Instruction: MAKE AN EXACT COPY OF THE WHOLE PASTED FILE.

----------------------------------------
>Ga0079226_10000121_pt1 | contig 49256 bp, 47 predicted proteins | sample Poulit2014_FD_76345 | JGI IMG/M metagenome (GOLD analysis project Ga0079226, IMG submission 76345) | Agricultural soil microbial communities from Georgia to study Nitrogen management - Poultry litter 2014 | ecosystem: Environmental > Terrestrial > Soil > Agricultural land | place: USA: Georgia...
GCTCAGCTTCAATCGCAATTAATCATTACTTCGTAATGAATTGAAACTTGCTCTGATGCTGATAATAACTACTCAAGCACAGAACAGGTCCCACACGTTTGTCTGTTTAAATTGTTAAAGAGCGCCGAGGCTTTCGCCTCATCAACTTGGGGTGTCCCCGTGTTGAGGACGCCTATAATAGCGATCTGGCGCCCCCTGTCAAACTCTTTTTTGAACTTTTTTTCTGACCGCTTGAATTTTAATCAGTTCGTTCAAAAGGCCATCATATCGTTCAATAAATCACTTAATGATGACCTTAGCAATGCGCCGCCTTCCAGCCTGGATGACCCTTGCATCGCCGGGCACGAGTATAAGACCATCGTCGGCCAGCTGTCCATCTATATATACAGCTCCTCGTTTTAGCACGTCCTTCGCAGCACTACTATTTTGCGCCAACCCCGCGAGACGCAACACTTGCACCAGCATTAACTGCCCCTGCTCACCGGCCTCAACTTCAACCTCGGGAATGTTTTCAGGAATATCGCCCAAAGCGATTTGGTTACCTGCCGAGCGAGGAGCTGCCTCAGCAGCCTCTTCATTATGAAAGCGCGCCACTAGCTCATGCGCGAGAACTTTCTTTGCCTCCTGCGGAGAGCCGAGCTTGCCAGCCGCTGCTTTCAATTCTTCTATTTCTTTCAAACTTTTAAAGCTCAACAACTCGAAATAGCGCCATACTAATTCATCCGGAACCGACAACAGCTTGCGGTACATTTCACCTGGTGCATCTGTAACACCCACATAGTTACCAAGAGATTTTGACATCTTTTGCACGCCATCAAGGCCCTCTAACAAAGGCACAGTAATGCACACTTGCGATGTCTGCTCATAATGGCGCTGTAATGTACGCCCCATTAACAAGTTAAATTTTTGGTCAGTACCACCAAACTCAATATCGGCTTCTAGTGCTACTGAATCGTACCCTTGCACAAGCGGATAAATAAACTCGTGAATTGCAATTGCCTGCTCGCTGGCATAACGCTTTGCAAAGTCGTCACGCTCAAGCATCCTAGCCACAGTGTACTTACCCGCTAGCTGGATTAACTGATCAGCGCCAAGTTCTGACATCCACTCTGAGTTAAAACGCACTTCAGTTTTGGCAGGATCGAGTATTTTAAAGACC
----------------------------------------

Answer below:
>Ga0079226_10000121_pt1 | contig 49256 bp, 47 predicted proteins | sample Poulit2014_FD_76345 | JGI IMG/M metagenome (GOLD analysis project Ga0079226, IMG submission 76345) | Agricultural soil microbial communities from Georgia to study Nitrogen management - Poultry litter 2014 | ecosystem: Environmental > Terrestrial > Soil > Agricultural land | place: USA: Georgia...
GCTCAGCTTCAATCGCAATTAATCATTACTTCGTAATGAATTGAAACTTGCTCTGATGCTGATAATAACTACTCAAGCACAGAACAGGTCCCACACGTTTGTCTGTTTAAATTGTTAAAGAGCGCCGAGGCTTTCGCCTCATCAACTTGGGGTGTCCCCGTGTTGAGGACGCCTATAATAGCGATCTGGCGCCCCCTGTCAAACTCTTTTTTGAACTTTTTTTCTGACCGCTTGAATTTTAATCAGTTCGTTCAAAAGGCCATCATATCGTTCAATAAATCACTTAATGATGACCTTAGCAATGCGCCGCCTTCCAGCCTGGATGACCCTTGCATCGCCGGGCACGAGTATAAGACCATCGTCGGCCAGCTGTCCATCTATATATACAGCTCCTCGTTTTAGCACGTCCTTCGCAGCACTACTATTTTGCGCCAACCCCGCGAGACGCAACACTTGCACCAGCATTAACTGCCCCTGCTCACCGGCCTCAACTTCAACCTCGGGAATGTTTTCAGGAATATCGCCCAAAGCGATTTGGTTACCTGCCGAGCGAGGAGCTGCCTCAGCAGCCTCTTCATTATGAAAGCGCGCCACTAGCTCATGCGCGAGAACTTTCTTTGCCTCCTGCGGAGAGCCGAGCTTGCCAGCCGCTGCTTTCAATTCTTCTATTTCTTTCAAACTTTTAAAGCTCAACAACTCGAAATAGCGCCATACTAATTCATCCGGAACCGACAACAGCTTGCGGTACATTTCACCTGGTGCATCTGTAACACCCACATAGTTACCAAGAGATTTTGACATCTTTTGCACGCCATCAAGGCCCTCTAACAAAGGCACAGTAATGCACACTTGCGATGTCTGCTCATAATGGCGCTGTAATGTACGCCCCATTAACAAGTTAAATTTTTGGTCAGTACCACCAAACTCAATATCGGCTTCTAGTGCTACTGAATCGTACCCTTGCACAAGCGGATAAATAAACTCGTGAATTGCAATTGCCTGCTCGCTGGCATAACGCTTTGCAAAGTCGTCACGCTCAAGCATCCTAGCCACAGTGTACTTACCCGCTAGCTGGATTAACTGATCAGCGCCAAGTTCTGACATCCACTCTGAGTTAAAACGCACTTCAGTTTTGGCAGGATCGAGTATTTTAAAGACC